We have a very young workforce, and many of our employees don’t have any basis for comparing their work experience. Often, though, when someone comes to Southwest after working somewhere else, I’m told, “My God, I’ve worked at Brand X for 20 years and I’ve never received a card of acknowledgement at my house. I’ve never met my department head.”

Clearly this mindset reflects what you’ve said about Southwest’s “employees first, customers second” philosophy. Why do you think more companies don’t have that attitude?
I don’t know! Perhaps people who write customer service books and managers at customer-oriented companies like Nordstrom think this sort of philosophy is heresy. The thing is, I talk to passengers all the time about this idea, and most of them agree with me.

Southwest’s management believes we have three types of customers: employees, passengers, and shareholders. If senior leaders regularly communicate with employees, if we’re truthful and factual, if we show them that we care, and we do our best to respond to their needs, they’ll feel good about their work environment and they’ll be better at serving the passenger. If employees pay attention to passengers, then passengers are going to like our service. If passengers think the price is right, if we deliver them on time, if their bags get there, and they get a smile and maybe even a little fun thrown in once in a while, they’re going to come back. If they come back, we make money; then our shareholders are happy. You don’t have to be a genius to figure all that out.

Do you think business schools are teaching their students to focus too much on maximizing shareholder wealth? What advice would you give management educators about the benefits of focusing on the productivity of employees instead?
To me, you can’t focus on one and not the other. I don’t see how you can have shareholder wealth if you don’t have productivity, efficiency, and what we call “positively outrageous” service. You can’t do either one or the other. You have to do both, or you’ll fail.

Southwest was able to emerge healthy after the events of September 11, 2001. Why do you think you were able to respond so well to the crisis when so many other airlines stumbled?
I think we’ve always been particularly nimble and we’ve always had a sense of urgency. Herb Kelleher has preached to us about being quick to take advantage of opportunities because they only come once, and they’re fleeting. If you don’t take them, someone else will.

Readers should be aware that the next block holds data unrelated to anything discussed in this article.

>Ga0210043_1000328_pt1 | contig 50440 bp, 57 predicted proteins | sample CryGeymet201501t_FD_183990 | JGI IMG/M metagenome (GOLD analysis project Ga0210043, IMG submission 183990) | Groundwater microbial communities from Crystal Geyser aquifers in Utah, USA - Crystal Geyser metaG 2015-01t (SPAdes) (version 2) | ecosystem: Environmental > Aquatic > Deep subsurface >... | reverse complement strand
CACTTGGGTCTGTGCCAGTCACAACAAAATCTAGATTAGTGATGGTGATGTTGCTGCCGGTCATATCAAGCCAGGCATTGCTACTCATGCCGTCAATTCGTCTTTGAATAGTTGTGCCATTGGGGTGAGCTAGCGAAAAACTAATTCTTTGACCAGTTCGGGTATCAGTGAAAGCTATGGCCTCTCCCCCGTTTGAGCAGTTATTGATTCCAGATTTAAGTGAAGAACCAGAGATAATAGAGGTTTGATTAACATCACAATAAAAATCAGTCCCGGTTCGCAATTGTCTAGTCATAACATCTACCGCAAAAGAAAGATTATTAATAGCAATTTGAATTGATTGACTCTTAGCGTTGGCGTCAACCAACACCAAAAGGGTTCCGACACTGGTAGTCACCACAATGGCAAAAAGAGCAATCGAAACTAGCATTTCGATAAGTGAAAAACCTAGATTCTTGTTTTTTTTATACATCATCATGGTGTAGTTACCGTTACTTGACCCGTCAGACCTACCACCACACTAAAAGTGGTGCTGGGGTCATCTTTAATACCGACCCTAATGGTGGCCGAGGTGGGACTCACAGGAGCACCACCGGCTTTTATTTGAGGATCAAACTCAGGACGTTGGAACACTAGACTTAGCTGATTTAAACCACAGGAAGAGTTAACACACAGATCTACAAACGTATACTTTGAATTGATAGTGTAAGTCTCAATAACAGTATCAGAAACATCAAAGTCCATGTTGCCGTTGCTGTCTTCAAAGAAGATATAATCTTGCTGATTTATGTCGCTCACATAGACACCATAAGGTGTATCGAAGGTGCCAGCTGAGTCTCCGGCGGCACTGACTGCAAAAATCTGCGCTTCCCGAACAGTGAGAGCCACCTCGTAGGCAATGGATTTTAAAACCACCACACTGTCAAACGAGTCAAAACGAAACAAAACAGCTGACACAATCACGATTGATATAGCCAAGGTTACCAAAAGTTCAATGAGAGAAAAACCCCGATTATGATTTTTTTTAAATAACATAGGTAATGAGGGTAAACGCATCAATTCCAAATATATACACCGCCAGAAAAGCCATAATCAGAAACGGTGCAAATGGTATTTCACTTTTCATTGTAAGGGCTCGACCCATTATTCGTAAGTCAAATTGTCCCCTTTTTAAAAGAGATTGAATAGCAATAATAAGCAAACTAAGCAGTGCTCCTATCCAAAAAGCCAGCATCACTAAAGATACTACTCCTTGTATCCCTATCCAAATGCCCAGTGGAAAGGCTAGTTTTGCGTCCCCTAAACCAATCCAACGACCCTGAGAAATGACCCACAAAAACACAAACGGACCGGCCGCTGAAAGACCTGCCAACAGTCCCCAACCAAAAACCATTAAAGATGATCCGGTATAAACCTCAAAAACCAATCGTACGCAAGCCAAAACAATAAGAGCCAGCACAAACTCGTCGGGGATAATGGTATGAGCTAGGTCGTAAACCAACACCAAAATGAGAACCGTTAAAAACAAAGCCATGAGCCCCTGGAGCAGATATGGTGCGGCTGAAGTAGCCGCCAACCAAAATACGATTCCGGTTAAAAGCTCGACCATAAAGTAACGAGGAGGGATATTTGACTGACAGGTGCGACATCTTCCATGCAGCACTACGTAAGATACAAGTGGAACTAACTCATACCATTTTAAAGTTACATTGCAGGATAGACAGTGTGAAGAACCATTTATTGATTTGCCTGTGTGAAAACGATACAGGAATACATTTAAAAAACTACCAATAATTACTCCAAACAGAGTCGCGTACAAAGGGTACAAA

After September 11, we put our full focus on assuring the passengers that we had resumed normal operations the minute we were allowed to do so. We didn’t spend a ton of time debating whether to let people go, whether we needed to furlough, whether we needed to cut flights. I’m not saying we didn’t have those discussions, but we didn’t have them within 24 hours of the World Trade Center situation—we had them days or weeks later. At first, we concentrated on getting crews to their airplanes and flying planes on normal schedules, knowing full well there might be no passengers on those airplanes. We felt it was critically important to show both our employees and our passengers that when they were ready, we were ready. We wanted to show as much stability as we could.

At that time, the whole world wanted refunds—and we gave them for 30 days. I suspect that we’re the only carrier that also got money from its customers. I got refund checks back in the mail from people who said, “You’ve been good to me for 30 years, and I think you need this more than I do right now.” We got dollar bills, we got $50 from elderly people. I wouldn’t keep it, but it was a wonderful thing. I think our customers were saying, “If you’re willing to go out there and try this, we’re willing to help you.”

You write a column that appears in Southwest’s in-flight magazine. Why do you think it’s important for a top executive of a company to be visible to its customers?
During my 25 years in customer service, I’ve always been visible. Anyone responsible for the vision and delivery of customer service has to communicate with employees and customers all the time. To me, that’s a no-brainer. If you’re dealing with the public and you want the public to understand your business—what you do and why you do it—how could you not be visible? In almost anything I produce, whether it’s my column in Spirit magazine or an ad or a letter, I’m really talking to employees as much as to passengers. I want people to be proud of our decisions. I think the way to get people to do that is to explain how these decisions come to pass.